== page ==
Heads Up

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Message from Tanya Sweeney, Head, Preparatory School

Dear UCC Prep families,

Happy New Year and I hope each of you had a pleasant and memorable holiday with your boys. My holiday was quite relaxing and I had a chance to get started on a book I’ve been wanting to read for some time.

In my observational visits Tuesday morning I happened to catch 6B in the Science Lab with Mr. David Ma. To begin their new unit, “Structures,” students were challenged to build the tallest tower possible that would also support a marble, using only two pieces of paper and a small length of tape.

While I watched one team at work, I overheard a conversation about failure and listened in. The two boys were talking openly about making mistakes and learning from them. They were commenting that they could try a couple of strategies and if they didn’t work, they could try something else. I asked them about their conversation and they casually confirmed that they’re aware that mistakes are an opportunity to learn.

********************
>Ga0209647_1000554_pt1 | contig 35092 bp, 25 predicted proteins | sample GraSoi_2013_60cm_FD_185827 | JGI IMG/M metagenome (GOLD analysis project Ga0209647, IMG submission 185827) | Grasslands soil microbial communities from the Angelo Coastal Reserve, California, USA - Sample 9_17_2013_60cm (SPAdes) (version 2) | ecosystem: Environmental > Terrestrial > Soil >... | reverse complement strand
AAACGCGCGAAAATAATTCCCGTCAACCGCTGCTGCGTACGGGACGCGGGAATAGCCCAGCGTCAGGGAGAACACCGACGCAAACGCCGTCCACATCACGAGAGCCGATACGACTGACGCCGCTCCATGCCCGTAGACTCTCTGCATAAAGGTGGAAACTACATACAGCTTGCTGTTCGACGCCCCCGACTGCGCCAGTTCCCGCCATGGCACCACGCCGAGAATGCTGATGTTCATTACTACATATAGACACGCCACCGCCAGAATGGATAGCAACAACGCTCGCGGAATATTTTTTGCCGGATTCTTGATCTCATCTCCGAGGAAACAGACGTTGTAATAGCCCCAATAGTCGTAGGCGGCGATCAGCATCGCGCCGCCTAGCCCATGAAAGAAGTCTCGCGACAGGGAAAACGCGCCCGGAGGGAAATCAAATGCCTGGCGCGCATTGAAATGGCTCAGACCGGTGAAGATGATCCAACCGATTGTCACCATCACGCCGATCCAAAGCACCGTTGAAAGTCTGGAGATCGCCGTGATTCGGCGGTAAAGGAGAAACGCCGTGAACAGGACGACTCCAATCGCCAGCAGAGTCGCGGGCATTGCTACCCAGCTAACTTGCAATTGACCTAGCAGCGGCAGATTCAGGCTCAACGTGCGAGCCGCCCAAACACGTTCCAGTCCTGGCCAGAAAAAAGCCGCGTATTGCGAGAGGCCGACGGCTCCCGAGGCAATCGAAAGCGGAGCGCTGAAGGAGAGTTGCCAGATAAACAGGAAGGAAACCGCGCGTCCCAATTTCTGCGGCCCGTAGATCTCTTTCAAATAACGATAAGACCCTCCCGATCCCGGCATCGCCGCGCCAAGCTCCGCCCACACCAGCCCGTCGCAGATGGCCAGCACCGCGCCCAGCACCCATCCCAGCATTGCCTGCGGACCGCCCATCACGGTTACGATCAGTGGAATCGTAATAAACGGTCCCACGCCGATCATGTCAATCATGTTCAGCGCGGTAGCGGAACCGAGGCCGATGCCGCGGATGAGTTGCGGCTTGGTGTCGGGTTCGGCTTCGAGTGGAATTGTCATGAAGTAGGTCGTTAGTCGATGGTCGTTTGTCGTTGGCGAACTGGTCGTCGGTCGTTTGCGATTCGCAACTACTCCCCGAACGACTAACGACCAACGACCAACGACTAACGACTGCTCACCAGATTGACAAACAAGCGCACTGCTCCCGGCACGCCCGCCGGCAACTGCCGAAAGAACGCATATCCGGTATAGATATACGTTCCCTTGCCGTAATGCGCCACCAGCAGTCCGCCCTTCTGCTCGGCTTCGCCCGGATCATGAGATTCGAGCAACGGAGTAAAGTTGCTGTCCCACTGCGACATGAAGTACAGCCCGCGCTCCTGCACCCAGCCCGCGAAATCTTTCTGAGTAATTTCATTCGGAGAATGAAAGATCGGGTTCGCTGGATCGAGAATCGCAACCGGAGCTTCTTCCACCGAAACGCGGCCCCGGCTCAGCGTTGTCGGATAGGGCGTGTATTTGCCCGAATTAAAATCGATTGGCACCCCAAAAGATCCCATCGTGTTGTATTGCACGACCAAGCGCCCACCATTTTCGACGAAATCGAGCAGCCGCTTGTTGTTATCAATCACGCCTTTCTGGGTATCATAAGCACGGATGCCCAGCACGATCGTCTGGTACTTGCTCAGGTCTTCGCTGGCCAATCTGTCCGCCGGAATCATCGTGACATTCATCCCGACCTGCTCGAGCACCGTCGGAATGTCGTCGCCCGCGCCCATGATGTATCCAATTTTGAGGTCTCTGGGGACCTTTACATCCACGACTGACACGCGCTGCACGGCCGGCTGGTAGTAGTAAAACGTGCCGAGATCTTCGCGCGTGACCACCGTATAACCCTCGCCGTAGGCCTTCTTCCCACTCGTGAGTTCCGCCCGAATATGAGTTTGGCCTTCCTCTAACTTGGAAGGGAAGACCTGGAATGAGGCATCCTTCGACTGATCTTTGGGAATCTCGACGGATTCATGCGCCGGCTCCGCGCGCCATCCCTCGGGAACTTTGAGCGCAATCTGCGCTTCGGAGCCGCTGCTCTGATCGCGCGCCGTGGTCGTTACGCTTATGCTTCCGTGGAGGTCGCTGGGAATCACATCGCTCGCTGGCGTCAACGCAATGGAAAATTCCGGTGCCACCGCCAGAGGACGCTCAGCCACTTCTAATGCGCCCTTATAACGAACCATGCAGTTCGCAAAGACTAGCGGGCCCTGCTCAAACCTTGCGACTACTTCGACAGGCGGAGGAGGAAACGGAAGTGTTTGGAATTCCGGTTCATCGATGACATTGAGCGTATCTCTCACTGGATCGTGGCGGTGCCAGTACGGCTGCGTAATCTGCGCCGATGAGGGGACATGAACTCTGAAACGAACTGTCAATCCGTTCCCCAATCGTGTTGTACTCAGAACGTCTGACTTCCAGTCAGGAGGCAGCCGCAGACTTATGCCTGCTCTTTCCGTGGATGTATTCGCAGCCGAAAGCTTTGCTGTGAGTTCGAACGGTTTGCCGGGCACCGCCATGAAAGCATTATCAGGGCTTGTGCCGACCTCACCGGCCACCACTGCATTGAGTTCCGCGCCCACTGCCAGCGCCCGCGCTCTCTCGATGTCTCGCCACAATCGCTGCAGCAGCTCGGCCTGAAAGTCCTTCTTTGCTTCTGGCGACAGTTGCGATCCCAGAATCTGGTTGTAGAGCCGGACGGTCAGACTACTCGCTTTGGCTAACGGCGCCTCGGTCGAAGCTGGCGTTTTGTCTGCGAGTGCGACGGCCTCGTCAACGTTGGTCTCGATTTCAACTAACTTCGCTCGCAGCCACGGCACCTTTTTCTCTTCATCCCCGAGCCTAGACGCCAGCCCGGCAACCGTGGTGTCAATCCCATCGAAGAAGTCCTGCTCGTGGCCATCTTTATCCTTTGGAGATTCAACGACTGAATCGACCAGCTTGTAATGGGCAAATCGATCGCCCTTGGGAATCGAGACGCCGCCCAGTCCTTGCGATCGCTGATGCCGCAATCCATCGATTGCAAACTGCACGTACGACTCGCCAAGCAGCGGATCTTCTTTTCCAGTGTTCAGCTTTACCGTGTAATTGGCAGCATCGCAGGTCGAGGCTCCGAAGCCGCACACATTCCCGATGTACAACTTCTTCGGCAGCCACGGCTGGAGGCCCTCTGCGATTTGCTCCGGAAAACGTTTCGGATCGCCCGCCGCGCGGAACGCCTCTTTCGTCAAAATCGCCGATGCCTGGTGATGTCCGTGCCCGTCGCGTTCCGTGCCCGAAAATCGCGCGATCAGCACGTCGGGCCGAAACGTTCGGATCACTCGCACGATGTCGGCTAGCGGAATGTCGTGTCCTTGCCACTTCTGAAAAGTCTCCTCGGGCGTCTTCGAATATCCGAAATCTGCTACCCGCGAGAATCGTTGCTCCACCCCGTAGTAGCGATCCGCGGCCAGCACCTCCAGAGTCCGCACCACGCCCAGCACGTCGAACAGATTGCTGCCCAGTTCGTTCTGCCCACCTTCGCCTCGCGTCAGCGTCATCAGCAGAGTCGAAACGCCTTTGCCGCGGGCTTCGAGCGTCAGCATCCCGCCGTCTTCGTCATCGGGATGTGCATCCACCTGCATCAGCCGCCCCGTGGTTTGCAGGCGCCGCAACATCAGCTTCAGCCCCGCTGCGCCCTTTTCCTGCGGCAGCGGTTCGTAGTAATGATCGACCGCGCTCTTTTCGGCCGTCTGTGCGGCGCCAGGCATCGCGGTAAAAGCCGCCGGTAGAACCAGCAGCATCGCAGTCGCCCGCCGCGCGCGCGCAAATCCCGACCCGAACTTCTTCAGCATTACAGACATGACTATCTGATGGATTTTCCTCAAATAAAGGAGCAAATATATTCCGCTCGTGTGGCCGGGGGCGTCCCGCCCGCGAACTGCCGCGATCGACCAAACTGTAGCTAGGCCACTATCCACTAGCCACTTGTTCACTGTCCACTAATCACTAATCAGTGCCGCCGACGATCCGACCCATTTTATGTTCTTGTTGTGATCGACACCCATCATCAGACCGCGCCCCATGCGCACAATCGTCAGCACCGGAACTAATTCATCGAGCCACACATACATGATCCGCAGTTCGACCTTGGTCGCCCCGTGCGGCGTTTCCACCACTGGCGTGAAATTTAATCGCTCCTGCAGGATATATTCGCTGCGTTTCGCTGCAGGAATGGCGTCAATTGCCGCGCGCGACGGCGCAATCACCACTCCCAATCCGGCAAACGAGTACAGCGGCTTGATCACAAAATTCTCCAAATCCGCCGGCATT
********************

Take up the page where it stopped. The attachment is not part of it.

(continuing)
This reminded me of the book  I started reading during the break, The Gift of Failure: How the best parents learn to let go so their children can succeed, by Jessica Lahey. Over the past few months there have been a number of articles written on this topic and I find them of great interest. When I came across this title in the fall, I set it aside for holiday reading.

Beginning with a fascinating yet brief history of parenting attitudes in America, Lahey uses anecdotes from her own children and her students, scientific research and a wonderful sense of humour, to speak on how we can raise resilient children who develop healthy self-confidence by independently puzzling through age-appropriate responsibilities and challenges.

A tower-building challenge in science class is of course different than making one’s own bed, developing a plan to share a poor test grade with a parent or figuring out the best way to pack a backpack. However, these are all reasonable challenges whose results are not dire, should the child need multiple attempts to find the best solution. Lahey speaks of the joy a child feels when he or she develops a role in the family, has the “aha” moment while solving a problem, or develop a growing sense of self-efficacy, knowing that they are trusted to handle reasonable challenges and that an adult is nearby if they need assistance.

If you’re interested in borrowing the book, just drop me a line. And if you have read any interesting texts on this topic, I would be happy to know of them and build our knowledge and skills together.

 Tanya Sweeney tsweeney@ucc.on.ca